BoC deputy governor says exports, business investment broadening
Timothy Lane identifies international trade as key to Canada's economic growth potential.
SASKATOON — A senior Bank of Canada official says the central bank is seeing encouraging signs that exports and business investment are broadening and strengthening.
In a speech to the Saskatoon Regional Development Authority, deputy governor Timothy Lane said international trade is key to Canada’s economic growth potential.
However, he cautioned the central bank is also keeping close tabs on the rise in protectionist sentiment in some parts of the world and what it might mean for the Canadian economy.
Lane noted that populist movements in some of Canada’s major trading partners are demanding new trade barriers and that such protectionist measures would undoubtedly mean less trade which would reduce economic growth.
“With the rise in protectionist sentiment in some parts of the world, we have been entering a time of heightened uncertainty about the rules of the game on international trade,” said Lane, according to a prepared text of his speech released in Ottawa.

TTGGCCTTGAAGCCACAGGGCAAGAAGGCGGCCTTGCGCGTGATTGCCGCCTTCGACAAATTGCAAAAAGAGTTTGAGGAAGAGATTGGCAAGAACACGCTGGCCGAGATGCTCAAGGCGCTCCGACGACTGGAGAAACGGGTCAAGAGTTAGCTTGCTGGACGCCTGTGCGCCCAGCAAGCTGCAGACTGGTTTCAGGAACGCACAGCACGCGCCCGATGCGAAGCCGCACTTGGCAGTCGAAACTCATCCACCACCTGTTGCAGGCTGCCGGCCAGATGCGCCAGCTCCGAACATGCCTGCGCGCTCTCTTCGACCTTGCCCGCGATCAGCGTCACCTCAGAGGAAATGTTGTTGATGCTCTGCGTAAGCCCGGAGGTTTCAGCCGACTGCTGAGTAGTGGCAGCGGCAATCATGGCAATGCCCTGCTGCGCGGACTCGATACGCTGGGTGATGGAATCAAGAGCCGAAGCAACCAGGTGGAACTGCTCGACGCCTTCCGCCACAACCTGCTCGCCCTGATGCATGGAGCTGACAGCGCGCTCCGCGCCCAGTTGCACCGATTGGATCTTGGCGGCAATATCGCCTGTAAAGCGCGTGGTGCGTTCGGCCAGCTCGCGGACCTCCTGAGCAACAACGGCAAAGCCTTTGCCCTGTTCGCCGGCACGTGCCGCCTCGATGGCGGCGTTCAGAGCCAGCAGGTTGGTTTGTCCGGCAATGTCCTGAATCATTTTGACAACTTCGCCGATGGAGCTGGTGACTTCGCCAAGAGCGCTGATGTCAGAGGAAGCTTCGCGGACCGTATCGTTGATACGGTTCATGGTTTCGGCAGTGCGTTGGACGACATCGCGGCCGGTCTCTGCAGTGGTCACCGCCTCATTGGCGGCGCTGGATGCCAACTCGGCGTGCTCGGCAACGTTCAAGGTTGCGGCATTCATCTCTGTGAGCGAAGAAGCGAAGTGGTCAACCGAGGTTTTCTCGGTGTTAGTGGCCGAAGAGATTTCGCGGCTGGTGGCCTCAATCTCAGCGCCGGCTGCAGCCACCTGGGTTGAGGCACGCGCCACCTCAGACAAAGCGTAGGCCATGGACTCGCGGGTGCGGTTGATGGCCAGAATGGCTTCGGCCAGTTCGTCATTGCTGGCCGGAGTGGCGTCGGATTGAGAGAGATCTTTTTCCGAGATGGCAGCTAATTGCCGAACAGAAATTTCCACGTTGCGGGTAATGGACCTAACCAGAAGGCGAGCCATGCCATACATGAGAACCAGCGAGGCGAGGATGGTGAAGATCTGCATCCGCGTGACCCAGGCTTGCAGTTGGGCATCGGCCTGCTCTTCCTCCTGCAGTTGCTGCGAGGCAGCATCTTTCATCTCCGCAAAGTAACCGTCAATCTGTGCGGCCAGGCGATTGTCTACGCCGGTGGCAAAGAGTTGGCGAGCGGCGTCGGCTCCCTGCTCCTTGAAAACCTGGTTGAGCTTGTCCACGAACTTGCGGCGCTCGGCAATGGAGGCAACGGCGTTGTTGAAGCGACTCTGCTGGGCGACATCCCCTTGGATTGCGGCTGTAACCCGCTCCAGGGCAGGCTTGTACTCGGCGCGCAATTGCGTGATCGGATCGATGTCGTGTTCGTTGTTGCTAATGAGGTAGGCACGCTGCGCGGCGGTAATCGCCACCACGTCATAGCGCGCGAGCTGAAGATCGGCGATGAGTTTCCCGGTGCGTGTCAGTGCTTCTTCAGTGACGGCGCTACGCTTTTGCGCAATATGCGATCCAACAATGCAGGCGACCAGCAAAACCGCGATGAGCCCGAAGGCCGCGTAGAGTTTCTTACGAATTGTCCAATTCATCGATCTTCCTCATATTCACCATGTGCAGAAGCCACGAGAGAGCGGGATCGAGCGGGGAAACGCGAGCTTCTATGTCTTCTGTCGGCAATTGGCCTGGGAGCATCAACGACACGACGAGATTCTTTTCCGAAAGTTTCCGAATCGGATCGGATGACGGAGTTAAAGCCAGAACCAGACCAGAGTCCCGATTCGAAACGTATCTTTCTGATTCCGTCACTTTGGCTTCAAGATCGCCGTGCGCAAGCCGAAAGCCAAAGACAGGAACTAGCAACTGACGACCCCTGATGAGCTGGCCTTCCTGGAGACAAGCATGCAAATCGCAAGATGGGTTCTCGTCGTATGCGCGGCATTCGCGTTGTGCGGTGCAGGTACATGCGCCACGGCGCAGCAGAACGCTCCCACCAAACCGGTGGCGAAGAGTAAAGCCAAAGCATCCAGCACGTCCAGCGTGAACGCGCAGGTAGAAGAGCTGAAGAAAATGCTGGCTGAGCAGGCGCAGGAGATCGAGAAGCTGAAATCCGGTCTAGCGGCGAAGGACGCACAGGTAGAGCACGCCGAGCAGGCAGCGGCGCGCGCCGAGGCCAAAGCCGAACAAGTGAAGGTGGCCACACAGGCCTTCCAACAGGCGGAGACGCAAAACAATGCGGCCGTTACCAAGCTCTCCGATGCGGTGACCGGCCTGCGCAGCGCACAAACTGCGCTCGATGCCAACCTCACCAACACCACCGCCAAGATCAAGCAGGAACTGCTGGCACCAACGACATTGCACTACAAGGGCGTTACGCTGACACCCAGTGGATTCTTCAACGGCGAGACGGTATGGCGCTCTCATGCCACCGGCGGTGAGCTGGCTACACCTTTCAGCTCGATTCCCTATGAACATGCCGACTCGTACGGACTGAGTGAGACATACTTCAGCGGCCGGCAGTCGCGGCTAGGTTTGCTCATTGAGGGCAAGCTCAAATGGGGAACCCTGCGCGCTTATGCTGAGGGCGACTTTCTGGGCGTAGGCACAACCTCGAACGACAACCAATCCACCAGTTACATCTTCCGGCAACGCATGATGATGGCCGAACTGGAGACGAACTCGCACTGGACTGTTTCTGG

“The possibility of a material protectionist shift – particularly regarding the outcome of negotiations on possible changes to NAFTA – is a key source of uncertainty for Canada’s economic outlook.”
Ongoing talks between Canada, the United States and Mexico to renegotiate the NAFTA agreement began this summer. US President Donald Trump promised changes to the deal in his election last year and has threatened to end the agreement if he can’t make the changes he wants.
In his speech, Lane said expanded markets for Canadian exports have not been the only benefits from trade liberalization.
“We also benefit from the greater efficiencies that can be achieved by those exporters that do expand, the heightened competition and better access to imported inputs that come with greater openness to imports and the resulting spur to innovation throughout the GVCs (global value chains),” he said.
“If trading rules are changed in a way that undermines these benefits, the result would be both lost external demand for exports and lower potential growth for Canada as well as for the United States and other trading partners.”